Death of cartel leader expected to cause a rise in vehicle thefts
Tue, 16 Oct 2012 03:48:51 GMT —
The death of Zeta drug cartel leader Heriberto Lazcano-Lazcano has made national headlines in both Mexico and the United States.
But for the Rio Grande Valley, a spike in crime is expected to be a result.
"Whenever incidents like this happen in Mexico, it directs to us immediately, said Narcotics Investigator Rolando Garcia with San Juan Police. You will start seeing people wanting to take over the top spot, so they start moving stuff."
And by moving stuff, police mean moving drugs across the border.
And to move drugs across the border, vehicles are needed to do the job.
Investigator Garcia says drug traffickers start aggressively stealing more vehicles to build momentum and maintain the power the former cartel leader once had.
"You have people that are the next in line for the cartels that are going to take it, and you have the opposing cartel that wants to take over the group, now that they're hurting and low their main guy," said Garcia.
Knowing this, police are following the trends and trying to stay one step ahead of the criminals TM plan.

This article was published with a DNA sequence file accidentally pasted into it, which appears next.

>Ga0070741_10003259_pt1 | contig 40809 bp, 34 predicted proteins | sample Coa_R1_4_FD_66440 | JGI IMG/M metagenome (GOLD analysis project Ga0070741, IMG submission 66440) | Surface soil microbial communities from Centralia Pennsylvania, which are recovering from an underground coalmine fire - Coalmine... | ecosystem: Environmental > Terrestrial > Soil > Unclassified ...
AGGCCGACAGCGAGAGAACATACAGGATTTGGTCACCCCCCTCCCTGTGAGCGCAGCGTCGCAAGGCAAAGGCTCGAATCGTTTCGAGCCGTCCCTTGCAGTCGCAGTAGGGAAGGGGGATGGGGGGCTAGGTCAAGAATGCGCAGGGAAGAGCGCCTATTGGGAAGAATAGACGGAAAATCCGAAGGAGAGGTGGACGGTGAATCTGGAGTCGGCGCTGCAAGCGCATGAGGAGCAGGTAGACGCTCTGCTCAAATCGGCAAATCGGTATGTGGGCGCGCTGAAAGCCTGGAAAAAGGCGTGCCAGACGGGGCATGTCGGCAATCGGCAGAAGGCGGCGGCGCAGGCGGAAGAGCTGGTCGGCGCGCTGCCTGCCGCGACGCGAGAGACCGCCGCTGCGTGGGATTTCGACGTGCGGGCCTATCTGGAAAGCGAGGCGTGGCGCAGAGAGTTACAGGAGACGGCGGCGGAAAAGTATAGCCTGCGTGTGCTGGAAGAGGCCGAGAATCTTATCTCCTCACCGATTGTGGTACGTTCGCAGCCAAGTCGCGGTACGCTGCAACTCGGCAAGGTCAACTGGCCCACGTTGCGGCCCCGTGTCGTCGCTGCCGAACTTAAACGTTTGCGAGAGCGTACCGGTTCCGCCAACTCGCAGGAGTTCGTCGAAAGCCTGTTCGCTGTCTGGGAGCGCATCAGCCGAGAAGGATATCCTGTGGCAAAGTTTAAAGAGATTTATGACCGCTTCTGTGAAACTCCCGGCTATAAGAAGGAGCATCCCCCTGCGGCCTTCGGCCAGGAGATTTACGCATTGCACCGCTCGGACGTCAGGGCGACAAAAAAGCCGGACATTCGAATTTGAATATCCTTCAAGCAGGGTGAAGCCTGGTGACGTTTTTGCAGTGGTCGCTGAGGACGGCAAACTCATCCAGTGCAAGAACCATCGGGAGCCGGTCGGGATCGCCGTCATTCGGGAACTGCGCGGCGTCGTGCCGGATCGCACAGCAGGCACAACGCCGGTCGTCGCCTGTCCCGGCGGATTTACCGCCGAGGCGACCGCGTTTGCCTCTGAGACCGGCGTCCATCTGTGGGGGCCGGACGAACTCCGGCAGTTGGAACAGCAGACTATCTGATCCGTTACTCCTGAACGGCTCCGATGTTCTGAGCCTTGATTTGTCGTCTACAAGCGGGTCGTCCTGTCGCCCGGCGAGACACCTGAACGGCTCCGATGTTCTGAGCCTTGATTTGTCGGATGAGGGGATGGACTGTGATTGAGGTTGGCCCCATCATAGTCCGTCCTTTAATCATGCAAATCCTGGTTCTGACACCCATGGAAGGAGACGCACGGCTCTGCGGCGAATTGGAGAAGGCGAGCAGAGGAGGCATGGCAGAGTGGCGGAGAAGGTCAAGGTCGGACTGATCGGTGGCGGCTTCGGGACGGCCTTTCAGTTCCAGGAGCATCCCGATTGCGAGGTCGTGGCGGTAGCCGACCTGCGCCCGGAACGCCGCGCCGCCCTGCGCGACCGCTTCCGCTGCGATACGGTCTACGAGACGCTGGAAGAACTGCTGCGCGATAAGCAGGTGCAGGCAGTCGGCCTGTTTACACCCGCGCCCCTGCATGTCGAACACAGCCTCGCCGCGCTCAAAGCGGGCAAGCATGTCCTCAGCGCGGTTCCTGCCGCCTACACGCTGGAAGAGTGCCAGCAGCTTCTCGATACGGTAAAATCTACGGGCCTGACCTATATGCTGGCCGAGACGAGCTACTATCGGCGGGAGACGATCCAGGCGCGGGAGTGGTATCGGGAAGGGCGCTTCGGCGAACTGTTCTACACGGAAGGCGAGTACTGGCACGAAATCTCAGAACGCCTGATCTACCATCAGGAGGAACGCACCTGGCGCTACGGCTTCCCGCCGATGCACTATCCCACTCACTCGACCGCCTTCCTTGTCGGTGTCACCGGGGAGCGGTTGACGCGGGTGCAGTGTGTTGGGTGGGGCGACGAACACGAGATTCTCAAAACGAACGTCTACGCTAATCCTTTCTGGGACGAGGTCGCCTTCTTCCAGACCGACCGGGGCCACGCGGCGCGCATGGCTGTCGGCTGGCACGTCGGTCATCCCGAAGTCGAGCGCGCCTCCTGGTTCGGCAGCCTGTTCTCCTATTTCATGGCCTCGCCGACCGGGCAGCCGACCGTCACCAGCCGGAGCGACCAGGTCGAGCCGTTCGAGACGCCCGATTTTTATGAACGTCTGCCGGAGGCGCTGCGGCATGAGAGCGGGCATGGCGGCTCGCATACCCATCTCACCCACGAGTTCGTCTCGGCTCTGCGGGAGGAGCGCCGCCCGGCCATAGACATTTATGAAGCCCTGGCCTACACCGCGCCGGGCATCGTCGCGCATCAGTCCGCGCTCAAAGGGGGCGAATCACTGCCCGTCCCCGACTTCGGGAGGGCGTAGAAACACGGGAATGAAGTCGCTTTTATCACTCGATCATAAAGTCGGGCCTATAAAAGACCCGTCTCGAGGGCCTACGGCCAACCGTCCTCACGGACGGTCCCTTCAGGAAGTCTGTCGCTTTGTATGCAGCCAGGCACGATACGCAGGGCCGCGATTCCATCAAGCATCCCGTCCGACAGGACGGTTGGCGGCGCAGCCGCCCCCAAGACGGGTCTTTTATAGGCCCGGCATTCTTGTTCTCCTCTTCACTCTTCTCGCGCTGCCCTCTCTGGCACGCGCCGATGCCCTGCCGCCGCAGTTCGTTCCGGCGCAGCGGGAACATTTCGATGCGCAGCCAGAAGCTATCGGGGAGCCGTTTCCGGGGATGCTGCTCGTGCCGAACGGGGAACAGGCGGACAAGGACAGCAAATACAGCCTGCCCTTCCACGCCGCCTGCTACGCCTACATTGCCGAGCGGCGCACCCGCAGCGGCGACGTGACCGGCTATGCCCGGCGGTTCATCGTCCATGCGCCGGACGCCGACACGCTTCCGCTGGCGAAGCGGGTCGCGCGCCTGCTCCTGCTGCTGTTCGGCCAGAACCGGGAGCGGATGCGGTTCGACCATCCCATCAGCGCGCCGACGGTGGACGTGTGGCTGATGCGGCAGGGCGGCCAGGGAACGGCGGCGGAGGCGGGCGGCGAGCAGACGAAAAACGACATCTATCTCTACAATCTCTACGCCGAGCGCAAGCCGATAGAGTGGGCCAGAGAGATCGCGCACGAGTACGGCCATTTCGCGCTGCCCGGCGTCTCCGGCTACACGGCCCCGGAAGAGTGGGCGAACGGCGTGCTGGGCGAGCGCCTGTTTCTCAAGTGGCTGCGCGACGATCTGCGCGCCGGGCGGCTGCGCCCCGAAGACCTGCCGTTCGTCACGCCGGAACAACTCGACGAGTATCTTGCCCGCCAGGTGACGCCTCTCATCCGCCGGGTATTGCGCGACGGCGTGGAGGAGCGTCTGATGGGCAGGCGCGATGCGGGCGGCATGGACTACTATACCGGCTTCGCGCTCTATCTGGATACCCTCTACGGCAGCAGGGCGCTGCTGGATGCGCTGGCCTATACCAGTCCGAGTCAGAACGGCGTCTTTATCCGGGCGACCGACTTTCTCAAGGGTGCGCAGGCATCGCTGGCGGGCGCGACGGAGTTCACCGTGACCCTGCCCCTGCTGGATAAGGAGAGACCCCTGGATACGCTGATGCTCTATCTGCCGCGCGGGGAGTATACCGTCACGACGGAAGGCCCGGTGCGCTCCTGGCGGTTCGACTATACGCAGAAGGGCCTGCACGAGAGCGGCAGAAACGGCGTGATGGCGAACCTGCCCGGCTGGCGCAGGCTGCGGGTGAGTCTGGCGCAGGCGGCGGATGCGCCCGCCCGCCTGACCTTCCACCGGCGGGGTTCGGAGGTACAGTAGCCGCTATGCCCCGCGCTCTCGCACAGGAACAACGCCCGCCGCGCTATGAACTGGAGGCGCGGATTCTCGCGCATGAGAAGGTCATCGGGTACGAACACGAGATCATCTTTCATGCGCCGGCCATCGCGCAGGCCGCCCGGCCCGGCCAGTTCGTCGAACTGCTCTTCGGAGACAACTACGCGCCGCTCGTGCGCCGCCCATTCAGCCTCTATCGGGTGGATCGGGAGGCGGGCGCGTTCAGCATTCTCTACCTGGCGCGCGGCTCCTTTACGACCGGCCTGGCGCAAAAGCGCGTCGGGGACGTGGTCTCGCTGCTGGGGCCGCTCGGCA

Some favorite targets are pickup trucks, particularly Ford F-150 TMs and F-250 TMs.
However, since the death of Lazcano, any vehicle is at risk of being stolen.
San Juan police say they are providing extra patrol in their area to minimize these crimes, but also urge vehicle owners to take preventative measures.
"Know what you have, said Garcia. If it's your type of vehicle that is being stolen, make sure you lock it at all times. Put any sort of auto theft device to try to minimize that chance of your car being stolen."
The Texas Department of Public Safety also provides bumper stickers with the acronym "H.E.A.T.," or Help End Auto Theft. With this, officers have a way to make sure the driver is the owner, and not a thief.
"If one of our officers sees a Ford F-250 driving down at 2:00 in the morning and they see that 'H.E.A.T.' sticker on it, they know that the owner shouldn't be out at that time, and it gives us authority right away to stop it, said Garcia.
San Juan police say these measures could prevent vehicles from being forced into the wrong hands.